Eddings (was George R. R. Martin)

Melissa Proffitt Melissa at Proffitt.com
Fri Jun 28 13:11:19 EDT 2002


On Fri, 28 Jun 2002 16:58:10 +1000, Kathleen Jennings wrote:

>Read the Belgariad in 3 days while visiting relatives and touring Sydney
>which may have coloured my memories of it. I remember enjoying it in a
>fairly light way, but it all seemed so horribly derivative. Is it? Or has it
>been copied? Or is it Fantasyland over again?

Derivative of what, dare I ask?  :)  I think--I can't remember really--that
he was one of the first to take this kind of approach to epic fantasy.  It's
not derivative of any one work in particular, like (for example) Terry
Brooks is of Tolkien, but he takes a whole lot of familiar elements and
whips them together into one series.  Like the fact that the countries all
have unique cultural traits--Tolnedrans are mercantile, the Northern guys
are, um, Scandinavian guys, there's that one country where everyone has
stepped straight out of a medieval French romance...I can't remember all the
names, but I do remember that.  The bad guys are brooding.  The heroes are
all psychopathic killers (got that one from Dave Duncan's _The Seventh
Sword_ trilogy).  The gods are built along the Greek model: human, but
divinely powerful.  Sometimes I wonder why it seems so familiar when I know
there were bits of it that hadn't really been done before in epic fantasy
(for example, the magic system).

Anyway, the first book of the Belgariad came out in 1982.  Lin Carter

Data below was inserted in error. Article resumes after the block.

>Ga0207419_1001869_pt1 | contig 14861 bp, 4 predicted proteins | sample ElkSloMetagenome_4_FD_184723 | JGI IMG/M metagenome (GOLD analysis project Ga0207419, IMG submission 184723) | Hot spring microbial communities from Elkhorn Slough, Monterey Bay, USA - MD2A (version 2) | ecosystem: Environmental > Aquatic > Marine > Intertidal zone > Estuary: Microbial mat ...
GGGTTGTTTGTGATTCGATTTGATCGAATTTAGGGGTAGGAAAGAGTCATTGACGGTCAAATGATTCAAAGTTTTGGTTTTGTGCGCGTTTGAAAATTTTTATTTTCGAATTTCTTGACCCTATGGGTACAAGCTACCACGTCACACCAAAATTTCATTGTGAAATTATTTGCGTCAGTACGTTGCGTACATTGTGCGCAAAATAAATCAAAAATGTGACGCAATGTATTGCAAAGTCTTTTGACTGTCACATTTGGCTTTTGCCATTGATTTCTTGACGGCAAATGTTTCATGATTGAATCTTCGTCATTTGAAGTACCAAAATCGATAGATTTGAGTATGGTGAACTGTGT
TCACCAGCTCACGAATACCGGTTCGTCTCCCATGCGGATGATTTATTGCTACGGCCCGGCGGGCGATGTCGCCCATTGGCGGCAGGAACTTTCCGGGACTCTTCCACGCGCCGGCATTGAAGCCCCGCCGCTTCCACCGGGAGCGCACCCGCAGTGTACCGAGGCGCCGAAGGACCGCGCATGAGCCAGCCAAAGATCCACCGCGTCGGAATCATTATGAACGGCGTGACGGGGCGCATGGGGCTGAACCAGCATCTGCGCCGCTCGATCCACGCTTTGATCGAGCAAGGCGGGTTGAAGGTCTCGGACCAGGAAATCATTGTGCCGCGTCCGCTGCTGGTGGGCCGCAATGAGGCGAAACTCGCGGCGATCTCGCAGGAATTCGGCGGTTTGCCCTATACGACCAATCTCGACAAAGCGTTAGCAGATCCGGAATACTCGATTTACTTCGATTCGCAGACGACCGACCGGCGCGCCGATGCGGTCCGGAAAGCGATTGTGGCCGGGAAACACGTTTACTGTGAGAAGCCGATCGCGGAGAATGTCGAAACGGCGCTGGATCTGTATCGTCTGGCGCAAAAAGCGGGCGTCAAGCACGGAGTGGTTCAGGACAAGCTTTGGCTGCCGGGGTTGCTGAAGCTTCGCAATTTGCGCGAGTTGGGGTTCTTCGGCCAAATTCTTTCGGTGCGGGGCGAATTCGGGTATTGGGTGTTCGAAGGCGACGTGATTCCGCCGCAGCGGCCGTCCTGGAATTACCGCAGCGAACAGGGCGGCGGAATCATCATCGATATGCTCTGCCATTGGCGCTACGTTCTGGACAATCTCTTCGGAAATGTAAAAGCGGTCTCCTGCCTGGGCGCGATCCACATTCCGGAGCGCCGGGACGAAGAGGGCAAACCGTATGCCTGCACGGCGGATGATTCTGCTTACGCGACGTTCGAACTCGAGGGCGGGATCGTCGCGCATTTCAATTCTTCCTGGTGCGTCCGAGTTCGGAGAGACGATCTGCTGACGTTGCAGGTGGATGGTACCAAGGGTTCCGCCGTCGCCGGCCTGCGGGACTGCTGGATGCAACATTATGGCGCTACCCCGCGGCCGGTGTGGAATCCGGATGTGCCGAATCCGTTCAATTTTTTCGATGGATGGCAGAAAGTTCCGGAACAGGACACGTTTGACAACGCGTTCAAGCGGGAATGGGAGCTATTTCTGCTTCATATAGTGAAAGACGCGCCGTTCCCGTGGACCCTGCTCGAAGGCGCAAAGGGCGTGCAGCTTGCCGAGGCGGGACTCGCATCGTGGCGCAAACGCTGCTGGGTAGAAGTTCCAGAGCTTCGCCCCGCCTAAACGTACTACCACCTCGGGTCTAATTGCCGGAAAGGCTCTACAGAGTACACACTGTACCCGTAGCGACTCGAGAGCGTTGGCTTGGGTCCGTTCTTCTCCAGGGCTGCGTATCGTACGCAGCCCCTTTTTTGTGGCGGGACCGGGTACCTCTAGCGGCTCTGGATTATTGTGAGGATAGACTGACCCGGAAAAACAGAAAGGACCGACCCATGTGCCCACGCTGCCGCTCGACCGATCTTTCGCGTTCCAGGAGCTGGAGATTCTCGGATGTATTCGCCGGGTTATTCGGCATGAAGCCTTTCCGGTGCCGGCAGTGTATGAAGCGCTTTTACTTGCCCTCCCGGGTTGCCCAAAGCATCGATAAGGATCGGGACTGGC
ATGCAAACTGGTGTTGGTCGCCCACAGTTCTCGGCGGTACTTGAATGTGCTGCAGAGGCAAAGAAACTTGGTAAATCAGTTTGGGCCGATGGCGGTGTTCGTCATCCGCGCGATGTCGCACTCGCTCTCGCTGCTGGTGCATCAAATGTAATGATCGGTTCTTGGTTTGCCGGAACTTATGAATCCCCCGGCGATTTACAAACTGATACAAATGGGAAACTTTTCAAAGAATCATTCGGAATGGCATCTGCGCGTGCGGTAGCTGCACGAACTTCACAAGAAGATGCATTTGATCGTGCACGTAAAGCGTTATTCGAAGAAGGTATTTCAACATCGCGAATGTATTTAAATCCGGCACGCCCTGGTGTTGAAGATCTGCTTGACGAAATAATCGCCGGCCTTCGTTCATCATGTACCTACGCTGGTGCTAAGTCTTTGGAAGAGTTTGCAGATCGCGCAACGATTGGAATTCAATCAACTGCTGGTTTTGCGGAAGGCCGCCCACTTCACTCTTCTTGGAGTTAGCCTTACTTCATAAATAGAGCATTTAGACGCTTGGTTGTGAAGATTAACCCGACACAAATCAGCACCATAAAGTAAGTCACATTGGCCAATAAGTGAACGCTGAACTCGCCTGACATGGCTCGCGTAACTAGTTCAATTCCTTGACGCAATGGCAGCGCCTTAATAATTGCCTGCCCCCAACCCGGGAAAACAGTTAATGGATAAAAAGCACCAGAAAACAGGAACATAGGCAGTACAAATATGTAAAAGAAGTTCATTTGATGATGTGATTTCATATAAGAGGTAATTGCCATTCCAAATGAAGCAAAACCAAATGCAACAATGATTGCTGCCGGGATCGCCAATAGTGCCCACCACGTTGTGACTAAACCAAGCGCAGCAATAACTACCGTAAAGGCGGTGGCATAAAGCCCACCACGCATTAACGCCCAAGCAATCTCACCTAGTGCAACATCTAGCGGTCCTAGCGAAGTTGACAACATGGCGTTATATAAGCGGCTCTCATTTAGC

started making the big push for publishing more fantasy in 1970 (my source
for this is the introductory note to _Red Moon and Black Mountain_,
published 1971).  The Lord of the Rings was published starting in 1954 and
had that revival about ten or fifteen years later, I don't remember when.  I
think it would be possible to look at other publication dates to see if
Eddings really is being derivative, or if he's the one being ripped off (or
if he's just the first wave of the trend toward Tough Guide fantasy).  It
reminds me of the joke about the teenager who reads LotR for the first time,
and is disdainful because Tolkien totally ripped off Dungeons and Dragons.
:)  I've done that before, thinking a book was so boring and derivative,
when it was just that I hadn't read it before I read all the sequels it
inspired.

The whole thing is interesting to me because I didn't realize just how
recent a development "fantasy literature" is, in the form we know it today.
And now it's huge.

Melissa Proffitt
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